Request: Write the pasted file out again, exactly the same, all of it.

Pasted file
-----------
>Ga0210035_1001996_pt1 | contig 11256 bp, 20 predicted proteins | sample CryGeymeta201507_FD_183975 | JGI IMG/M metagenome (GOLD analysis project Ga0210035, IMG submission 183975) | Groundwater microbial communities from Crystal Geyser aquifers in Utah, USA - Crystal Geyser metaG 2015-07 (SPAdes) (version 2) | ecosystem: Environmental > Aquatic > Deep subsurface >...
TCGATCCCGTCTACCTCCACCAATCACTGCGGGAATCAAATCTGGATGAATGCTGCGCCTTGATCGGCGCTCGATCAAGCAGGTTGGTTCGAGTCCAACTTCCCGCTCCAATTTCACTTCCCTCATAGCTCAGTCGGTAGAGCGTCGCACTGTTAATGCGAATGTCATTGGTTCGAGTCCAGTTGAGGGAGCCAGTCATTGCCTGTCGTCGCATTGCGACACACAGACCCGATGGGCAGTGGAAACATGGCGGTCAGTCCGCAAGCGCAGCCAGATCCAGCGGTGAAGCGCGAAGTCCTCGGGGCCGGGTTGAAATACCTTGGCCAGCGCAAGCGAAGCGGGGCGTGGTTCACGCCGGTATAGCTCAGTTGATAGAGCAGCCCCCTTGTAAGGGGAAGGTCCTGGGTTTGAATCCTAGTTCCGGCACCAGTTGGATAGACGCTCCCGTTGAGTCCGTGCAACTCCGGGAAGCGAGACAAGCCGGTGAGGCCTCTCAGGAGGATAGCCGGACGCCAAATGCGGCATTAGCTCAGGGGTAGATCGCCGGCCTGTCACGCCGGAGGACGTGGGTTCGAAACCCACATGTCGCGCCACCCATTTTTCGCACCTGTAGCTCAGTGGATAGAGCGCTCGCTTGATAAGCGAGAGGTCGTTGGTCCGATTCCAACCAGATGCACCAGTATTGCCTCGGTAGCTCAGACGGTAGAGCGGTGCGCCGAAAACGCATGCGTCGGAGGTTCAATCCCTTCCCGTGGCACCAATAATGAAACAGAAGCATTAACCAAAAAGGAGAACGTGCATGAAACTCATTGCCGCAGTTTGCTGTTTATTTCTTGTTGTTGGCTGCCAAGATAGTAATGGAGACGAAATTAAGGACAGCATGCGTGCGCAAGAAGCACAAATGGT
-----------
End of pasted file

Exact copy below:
>Ga0210035_1001996_pt1 | contig 11256 bp, 20 predicted proteins | sample CryGeymeta201507_FD_183975 | JGI IMG/M metagenome (GOLD analysis project Ga0210035, IMG submission 183975) | Groundwater microbial communities from Crystal Geyser aquifers in Utah, USA - Crystal Geyser metaG 2015-07 (SPAdes) (version 2) | ecosystem: Environmental > Aquatic > Deep subsurface >...
TCGATCCCGTCTACCTCCACCAATCACTGCGGGAATCAAATCTGGATGAATGCTGCGCCTTGATCGGCGCTCGATCAAGCAGGTTGGTTCGAGTCCAACTTCCCGCTCCAATTTCACTTCCCTCATAGCTCAGTCGGTAGAGCGTCGCACTGTTAATGCGAATGTCATTGGTTCGAGTCCAGTTGAGGGAGCCAGTCATTGCCTGTCGTCGCATTGCGACACACAGACCCGATGGGCAGTGGAAACATGGCGGTCAGTCCGCAAGCGCAGCCAGATCCAGCGGTGAAGCGCGAAGTCCTCGGGGCCGGGTTGAAATACCTTGGCCAGCGCAAGCGAAGCGGGGCGTGGTTCACGCCGGTATAGCTCAGTTGATAGAGCAGCCCCCTTGTAAGGGGAAGGTCCTGGGTTTGAATCCTAGTTCCGGCACCAGTTGGATAGACGCTCCCGTTGAGTCCGTGCAACTCCGGGAAGCGAGACAAGCCGGTGAGGCCTCTCAGGAGGATAGCCGGACGCCAAATGCGGCATTAGCTCAGGGGTAGATCGCCGGCCTGTCACGCCGGAGGACGTGGGTTCGAAACCCACATGTCGCGCCACCCATTTTTCGCACCTGTAGCTCAGTGGATAGAGCGCTCGCTTGATAAGCGAGAGGTCGTTGGTCCGATTCCAACCAGATGCACCAGTATTGCCTCGGTAGCTCAGACGGTAGAGCGGTGCGCCGAAAACGCATGCGTCGGAGGTTCAATCCCTTCCCGTGGCACCAATAATGAAACAGAAGCATTAACCAAAAAGGAGAACGTGCATGAAACTCATTGCCGCAGTTTGCTGTTTATTTCTTGTTGTTGGCTGCCAAGATAGTAATGGAGACGAAATTAAGGACAGCATGCGTGCGCAAGAAGCACAAATGGT